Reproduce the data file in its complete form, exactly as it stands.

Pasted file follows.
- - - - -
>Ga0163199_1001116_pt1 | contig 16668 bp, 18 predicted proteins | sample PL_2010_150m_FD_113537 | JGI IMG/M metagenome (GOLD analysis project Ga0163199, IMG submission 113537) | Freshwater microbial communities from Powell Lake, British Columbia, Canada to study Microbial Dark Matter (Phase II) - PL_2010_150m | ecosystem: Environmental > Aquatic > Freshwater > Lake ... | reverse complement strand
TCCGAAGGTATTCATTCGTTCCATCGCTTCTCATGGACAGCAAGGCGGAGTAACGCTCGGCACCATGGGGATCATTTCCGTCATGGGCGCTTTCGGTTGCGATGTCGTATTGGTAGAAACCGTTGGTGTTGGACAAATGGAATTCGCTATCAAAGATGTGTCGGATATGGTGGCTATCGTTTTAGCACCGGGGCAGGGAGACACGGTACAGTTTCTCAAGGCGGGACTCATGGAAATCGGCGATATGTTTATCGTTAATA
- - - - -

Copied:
>Ga0163199_1001116_pt1 | contig 16668 bp, 18 predicted proteins | sample PL_2010_150m_FD_113537 | JGI IMG/M metagenome (GOLD analysis project Ga0163199, IMG submission 113537) | Freshwater microbial communities from Powell Lake, British Columbia, Canada to study Microbial Dark Matter (Phase II) - PL_2010_150m | ecosystem: Environmental > Aquatic > Freshwater > Lake ... | reverse complement strand
TCCGAAGGTATTCATTCGTTCCATCGCTTCTCATGGACAGCAAGGCGGAGTAACGCTCGGCACCATGGGGATCATTTCCGTCATGGGCGCTTTCGGTTGCGATGTCGTATTGGTAGAAACCGTTGGTGTTGGACAAATGGAATTCGCTATCAAAGATGTGTCGGATATGGTGGCTATCGTTTTAGCACCGGGGCAGGGAGACACGGTACAGTTTCTCAAGGCGGGACTCATGGAAATCGGCGATATGTTTATCGTTAATA